Both sides of the political aisle agree that there’s a border crisis. But what, exactly, do they want to do about it?
The crisis, as The Hill notes, is mainly confined at the moment to families seeking asylum from Central American nations. The Democrats primarily want to direct money away from enforcement to processing asylum claims, even as apprehensions rise.
Republicans and the Trump administration, meanwhile, have been working with Mexico and other Central American nations to rein in illegal immigration. In terms of enforcement, however, the Department of Homeland Security has been pushed to the brink — at least according to DHS Secretary Kirstjen Nielsen.
“We face a cascading crisis at our southern border,” she tweeted Friday.
We face a cascading crisis at our southern border. The system is in freefall. @DHSgov is doing everything possible to respond to a growing humanitarian catastrophe while also securing our borders, but we have reached peak capacity & are now forced to pull from other missions.
— Sec. Kirstjen Nielsen (@SecNielsen) March 29, 2019
“The system is in freefall. @DHSgov is doing everything possible to respond to a growing humanitarian catastrophe while also securing our borders, but we have reached peak capacity & are now forced to pull from other missions.”
Texas GOP Rep. Dan Crenshaw has one question for Democrats: Why?
“At this point we need to be asking a serious question: We know Dems don’t want to fix this problem, but why? What could possibly be the motivation?” he said in a Friday retweet of Nielsen’s statement.
“They hate Trump? Or, they believe this is a political win for their base? Both?
“None of these are good reasons,” he concluded.
At this point we need to be asking a serious question:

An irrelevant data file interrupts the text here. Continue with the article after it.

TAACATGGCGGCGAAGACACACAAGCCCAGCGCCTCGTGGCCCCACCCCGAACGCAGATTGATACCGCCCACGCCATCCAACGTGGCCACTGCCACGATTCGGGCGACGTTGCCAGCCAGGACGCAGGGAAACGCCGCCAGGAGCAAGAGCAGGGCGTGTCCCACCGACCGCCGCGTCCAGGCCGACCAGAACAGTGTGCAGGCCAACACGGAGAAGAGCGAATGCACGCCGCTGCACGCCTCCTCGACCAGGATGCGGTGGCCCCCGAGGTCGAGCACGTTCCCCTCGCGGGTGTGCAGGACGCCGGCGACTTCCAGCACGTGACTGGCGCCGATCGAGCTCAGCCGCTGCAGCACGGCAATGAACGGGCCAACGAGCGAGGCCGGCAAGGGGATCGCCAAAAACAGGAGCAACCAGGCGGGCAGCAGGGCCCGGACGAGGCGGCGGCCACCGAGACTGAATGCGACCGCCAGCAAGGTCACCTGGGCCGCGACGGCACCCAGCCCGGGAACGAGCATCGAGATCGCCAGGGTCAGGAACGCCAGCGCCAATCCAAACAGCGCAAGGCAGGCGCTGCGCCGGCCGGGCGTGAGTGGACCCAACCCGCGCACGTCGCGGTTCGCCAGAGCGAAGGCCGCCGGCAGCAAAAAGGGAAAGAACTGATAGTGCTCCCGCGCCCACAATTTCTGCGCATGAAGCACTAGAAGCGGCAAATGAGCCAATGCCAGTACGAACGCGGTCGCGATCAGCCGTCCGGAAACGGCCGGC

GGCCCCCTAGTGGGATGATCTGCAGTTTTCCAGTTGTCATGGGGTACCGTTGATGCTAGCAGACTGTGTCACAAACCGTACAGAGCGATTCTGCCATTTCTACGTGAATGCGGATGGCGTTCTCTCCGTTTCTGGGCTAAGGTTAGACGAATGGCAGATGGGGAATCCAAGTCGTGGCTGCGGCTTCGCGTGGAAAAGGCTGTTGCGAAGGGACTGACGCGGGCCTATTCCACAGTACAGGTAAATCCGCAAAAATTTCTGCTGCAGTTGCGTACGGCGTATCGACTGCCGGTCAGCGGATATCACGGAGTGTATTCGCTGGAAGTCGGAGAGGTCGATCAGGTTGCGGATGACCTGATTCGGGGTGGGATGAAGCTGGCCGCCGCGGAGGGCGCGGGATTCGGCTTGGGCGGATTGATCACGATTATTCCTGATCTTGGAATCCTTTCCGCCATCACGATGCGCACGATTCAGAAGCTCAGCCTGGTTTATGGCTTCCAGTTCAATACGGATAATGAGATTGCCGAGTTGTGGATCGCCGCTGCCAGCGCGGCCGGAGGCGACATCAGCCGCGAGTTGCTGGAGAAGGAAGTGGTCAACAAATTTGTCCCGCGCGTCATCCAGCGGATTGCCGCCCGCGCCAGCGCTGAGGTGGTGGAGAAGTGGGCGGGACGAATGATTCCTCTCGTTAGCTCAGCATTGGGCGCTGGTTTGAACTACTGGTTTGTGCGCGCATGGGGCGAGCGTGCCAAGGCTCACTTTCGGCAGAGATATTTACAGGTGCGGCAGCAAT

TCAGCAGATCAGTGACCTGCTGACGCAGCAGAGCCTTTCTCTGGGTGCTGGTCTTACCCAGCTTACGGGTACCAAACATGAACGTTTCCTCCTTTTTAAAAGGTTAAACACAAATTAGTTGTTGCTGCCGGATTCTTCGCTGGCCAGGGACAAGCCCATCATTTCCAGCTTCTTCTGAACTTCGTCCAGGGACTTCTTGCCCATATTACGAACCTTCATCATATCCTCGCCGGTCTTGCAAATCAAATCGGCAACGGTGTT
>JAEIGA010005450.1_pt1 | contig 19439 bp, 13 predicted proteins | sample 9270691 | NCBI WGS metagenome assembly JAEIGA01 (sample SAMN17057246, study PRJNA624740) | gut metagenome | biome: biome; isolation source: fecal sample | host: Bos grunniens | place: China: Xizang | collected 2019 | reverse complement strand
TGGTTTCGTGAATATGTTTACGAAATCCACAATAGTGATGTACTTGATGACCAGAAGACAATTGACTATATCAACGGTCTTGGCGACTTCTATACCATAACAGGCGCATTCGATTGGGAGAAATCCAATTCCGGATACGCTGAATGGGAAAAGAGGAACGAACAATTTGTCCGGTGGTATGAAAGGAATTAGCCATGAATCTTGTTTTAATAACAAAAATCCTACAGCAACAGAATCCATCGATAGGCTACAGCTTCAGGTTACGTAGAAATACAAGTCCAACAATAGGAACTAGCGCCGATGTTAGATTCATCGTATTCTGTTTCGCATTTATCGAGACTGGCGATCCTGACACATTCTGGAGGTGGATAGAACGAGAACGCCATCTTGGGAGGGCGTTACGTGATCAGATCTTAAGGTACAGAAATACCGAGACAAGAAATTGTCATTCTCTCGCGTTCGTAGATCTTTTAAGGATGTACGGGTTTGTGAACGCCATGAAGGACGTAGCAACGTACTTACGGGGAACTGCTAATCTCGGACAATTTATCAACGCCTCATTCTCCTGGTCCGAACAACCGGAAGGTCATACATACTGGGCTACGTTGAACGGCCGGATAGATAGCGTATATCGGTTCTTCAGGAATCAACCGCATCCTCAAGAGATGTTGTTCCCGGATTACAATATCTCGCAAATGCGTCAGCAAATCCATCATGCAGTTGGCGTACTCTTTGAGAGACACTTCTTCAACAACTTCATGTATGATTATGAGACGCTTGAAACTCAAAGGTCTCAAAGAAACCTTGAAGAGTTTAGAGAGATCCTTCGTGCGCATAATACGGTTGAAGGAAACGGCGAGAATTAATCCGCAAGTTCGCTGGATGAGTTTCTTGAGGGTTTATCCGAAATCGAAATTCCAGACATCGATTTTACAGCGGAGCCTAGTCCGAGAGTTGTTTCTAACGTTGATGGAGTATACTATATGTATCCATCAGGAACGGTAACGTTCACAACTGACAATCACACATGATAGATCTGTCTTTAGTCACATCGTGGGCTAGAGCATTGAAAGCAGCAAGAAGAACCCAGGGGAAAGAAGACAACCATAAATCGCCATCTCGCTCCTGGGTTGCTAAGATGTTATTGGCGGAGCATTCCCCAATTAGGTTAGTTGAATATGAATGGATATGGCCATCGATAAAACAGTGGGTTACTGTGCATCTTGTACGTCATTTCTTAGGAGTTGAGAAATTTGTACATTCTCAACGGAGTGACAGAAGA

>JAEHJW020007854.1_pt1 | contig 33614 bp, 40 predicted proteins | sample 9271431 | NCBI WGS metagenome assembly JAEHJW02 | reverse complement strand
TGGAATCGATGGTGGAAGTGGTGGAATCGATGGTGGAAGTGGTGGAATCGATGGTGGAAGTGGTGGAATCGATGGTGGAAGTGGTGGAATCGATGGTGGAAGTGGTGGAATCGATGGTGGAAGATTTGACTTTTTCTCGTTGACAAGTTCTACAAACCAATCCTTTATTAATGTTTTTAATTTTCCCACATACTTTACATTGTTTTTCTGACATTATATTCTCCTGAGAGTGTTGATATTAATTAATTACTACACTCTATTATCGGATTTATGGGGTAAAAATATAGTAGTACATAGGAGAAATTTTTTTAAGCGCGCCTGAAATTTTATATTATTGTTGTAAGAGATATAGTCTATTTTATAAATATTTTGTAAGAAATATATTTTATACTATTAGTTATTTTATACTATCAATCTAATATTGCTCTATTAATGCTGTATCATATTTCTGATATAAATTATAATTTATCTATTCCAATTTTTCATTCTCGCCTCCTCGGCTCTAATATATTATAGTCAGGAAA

We know Dems don’t want to fix this problem, but why? What could possibly be the motivation?
They hate Trump?
Or, they believe this is a political win for their base?
None of these are good reasons. https://t.co/29jy3S5c5G
— Rep. Dan Crenshaw (@RepDanCrenshaw) March 30, 2019
Crenshaw has been a vocal critic of Democratic policy on illegal immigration, having taken a much-publicized trip down to Rio Grande Valley Sector of the border and criticized how “humanitarian” aspects of the left’s policy really are. In reality, they’re just the opposite.
During a House Homeland Security Committee meeting earlier this month, Crenshaw noted that “a lot of questions have come up about the humanity of our policies, as they should. There’s some rightful anger about family separation but, unfortunately, it’s myopic because nobody ever talks about the other issues that we might have when it comes to our humanity.”
“There was a young woman in my office yesterday, she’s from Mexico, she’s about 18 years old. She was taken across the border, kidnapped about five years ago,” he continued.
“On the third attempt, because they were turned back twice by Border Patrol, on the third attempt they made it through and she was brought to New York city where she was raped approximately 30 times a day for five years.
“I don’t know why nobody talks about that kind of stuff,” he said.
“When I was at the border in McAllen (Texas), in one day in one location, 16 kids came across with adults that were not their parents. Further questioning and follow-through led to a stash-house of 54 people kidnapped inside in Houston. Nobody talks about that humanity.”
Perhaps we should, before we direct the finite resources of a stretched department away from enforcement, as the Democrats seem so desperate for us to do.
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